You know, I think this is the FOURTH time that I've thought I'd covered every Barks Christmas story only to realize, whoa, missed one (UPDATE: fifth, actually.  MY GOODNESS!).  I hadn't read this one in a long time, my memory of it was a little hazy, and I think I just assumed without really thinking about it that that "turkey" in the title meant it was probably a Thanksgiving story.  There's certainly precedent.  More fool me!  Well here we are.  And how about that unofficial title, anyway?  Nobody's finest moment, I'd say.  Getting to "schemings" from "trimmings" is a reeeeeeal stretch.  Gladstone went another direction for their reprint:

That seems better, I'd say.  More distinctive and less strained.

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Thursday, December 24, 2020

Scrooge's Last Adventure part four: "The Beginning..."

Unlike parts two and three, this doesn't start exactly where the previous chapter left off.  What a world!

So why do these titles all have ellipses, anyway?  I don't care one way or another--why would I?--but it seems like a moderately odd choice.

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Monday, December 21, 2020

"Christmas Album"

 So finally we get to the marquee story in this book.  It's still only eight pages, nothing huge, but it's obvious that more effort was put into it than anything else here.  Does that work out?  Well, reading it is what inspired me to write about this issue, before I'd even looked at any of the others, but beyond that...we shall see.  Western often did this in their  themed books: clearly, "Christmas Album" is the name of the issue, not the story itself, which is essentially unnamed.  It's kind of annoying: sure, I could make up a name for it, but the point of there being a title is so that if people google it they may find this blog, and that's obviously not happening if it's some all-new title.  IT IS THE BIGGEST PROBLEM IN THE WORLD AT THIS TIME.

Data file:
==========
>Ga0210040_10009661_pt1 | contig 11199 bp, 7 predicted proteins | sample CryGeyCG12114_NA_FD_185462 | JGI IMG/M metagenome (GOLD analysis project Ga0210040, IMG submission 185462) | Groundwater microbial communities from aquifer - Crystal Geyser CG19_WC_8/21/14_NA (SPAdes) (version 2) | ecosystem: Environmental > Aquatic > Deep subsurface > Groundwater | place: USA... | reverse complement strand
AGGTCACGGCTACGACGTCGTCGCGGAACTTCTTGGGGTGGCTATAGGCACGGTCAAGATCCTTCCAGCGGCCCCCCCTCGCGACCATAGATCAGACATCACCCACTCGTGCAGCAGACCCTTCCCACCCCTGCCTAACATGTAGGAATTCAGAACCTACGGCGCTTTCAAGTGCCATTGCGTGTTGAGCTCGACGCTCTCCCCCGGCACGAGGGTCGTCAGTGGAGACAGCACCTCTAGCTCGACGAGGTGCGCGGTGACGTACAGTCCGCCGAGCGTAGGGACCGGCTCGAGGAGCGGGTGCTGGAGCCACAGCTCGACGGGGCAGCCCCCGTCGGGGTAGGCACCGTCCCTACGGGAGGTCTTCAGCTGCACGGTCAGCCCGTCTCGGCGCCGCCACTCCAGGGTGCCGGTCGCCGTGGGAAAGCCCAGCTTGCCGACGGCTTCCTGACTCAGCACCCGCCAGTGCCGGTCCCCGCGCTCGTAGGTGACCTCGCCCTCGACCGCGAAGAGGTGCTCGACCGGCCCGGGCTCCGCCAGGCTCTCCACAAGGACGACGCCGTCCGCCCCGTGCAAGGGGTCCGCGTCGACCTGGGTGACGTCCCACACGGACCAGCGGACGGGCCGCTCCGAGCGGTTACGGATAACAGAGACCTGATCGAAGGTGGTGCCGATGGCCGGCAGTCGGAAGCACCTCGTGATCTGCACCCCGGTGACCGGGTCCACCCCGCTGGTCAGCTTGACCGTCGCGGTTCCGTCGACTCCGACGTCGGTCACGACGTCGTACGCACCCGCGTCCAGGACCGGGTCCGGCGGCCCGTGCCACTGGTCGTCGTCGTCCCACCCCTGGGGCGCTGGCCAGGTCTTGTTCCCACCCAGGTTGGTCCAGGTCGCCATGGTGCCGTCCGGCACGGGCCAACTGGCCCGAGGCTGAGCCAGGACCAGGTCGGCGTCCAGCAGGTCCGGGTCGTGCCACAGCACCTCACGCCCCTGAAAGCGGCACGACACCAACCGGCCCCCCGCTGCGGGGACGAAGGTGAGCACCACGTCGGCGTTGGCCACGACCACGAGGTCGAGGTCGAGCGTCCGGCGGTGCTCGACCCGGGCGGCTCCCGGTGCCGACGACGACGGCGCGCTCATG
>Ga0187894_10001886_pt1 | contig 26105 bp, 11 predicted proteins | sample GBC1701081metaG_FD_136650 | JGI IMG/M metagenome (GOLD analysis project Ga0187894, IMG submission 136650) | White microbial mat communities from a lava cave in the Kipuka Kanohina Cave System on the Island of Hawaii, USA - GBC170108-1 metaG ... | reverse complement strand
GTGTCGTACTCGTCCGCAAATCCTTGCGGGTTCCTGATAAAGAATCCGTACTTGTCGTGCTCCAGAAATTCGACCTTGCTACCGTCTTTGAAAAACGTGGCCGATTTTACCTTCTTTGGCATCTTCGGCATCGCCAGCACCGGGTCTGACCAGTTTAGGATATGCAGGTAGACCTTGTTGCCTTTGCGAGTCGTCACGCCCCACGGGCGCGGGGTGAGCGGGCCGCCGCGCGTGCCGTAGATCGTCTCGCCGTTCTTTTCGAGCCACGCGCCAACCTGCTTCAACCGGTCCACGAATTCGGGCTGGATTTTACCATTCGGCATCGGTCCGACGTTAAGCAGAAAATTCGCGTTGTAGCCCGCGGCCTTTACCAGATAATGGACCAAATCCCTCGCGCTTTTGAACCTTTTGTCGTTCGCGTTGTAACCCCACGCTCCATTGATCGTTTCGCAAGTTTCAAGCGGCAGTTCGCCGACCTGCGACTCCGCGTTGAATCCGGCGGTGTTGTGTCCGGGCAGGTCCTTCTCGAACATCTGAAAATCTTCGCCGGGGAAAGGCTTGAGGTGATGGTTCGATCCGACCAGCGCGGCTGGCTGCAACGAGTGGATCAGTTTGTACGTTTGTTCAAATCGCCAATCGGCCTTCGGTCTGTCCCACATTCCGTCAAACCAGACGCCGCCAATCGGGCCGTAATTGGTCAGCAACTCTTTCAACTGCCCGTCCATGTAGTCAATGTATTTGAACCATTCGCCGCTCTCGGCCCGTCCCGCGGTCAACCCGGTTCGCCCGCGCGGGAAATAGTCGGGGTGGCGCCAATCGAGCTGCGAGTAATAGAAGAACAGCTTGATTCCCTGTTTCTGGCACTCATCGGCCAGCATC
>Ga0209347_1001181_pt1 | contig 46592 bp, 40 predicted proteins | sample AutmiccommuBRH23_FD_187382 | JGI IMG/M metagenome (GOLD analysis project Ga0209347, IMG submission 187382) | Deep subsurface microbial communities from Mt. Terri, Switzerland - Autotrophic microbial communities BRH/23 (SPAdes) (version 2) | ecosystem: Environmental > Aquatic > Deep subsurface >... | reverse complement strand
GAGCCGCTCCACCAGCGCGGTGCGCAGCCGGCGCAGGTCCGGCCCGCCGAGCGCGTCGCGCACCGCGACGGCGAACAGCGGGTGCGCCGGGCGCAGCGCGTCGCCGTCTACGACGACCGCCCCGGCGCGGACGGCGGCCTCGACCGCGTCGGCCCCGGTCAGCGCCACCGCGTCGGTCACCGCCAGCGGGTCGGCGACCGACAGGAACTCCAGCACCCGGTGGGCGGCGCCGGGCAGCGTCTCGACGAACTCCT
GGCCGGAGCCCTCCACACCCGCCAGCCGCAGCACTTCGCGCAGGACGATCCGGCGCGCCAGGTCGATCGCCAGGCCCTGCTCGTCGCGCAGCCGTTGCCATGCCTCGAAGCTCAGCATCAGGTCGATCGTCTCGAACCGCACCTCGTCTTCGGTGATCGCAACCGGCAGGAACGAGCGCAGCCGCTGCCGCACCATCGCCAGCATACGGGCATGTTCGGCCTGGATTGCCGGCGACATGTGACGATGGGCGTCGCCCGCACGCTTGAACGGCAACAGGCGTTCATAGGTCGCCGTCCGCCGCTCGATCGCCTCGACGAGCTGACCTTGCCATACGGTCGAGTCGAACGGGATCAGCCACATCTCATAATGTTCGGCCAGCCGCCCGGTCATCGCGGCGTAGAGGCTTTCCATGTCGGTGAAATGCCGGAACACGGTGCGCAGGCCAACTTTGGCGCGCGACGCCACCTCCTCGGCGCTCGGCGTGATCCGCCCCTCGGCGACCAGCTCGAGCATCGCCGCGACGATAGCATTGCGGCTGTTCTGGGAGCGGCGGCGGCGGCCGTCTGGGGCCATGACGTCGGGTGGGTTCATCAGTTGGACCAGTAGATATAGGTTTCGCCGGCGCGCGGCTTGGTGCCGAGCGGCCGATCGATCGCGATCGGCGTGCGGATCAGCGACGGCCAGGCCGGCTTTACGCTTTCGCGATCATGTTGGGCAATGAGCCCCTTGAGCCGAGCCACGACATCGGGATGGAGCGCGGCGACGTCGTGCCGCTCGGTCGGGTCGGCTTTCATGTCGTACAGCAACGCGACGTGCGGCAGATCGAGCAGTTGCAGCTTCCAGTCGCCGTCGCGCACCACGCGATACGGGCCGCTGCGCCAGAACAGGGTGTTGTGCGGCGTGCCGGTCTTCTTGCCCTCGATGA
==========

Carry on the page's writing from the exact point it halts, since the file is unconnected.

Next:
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Friday, December 18, 2020

"The Gift Guard"

 Please, somebody tell me why I didn't do this one first!  This is very clearly the least interesting duck story in the book, and now I'm stuck with it!  Ack!  Well, I suppose in its defense, it IS more Christmasy than the previous entries.  Still, expect a short blog entry here.

Laaast Christmas I guarded our gifts, the very next day...please complete this couplet to win a free t-shirt.  Disclaimer: t-shirt may not exist on prime material plane.

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Wednesday, December 16, 2020

Scrooge's Last Adventure part three: "The Quest..."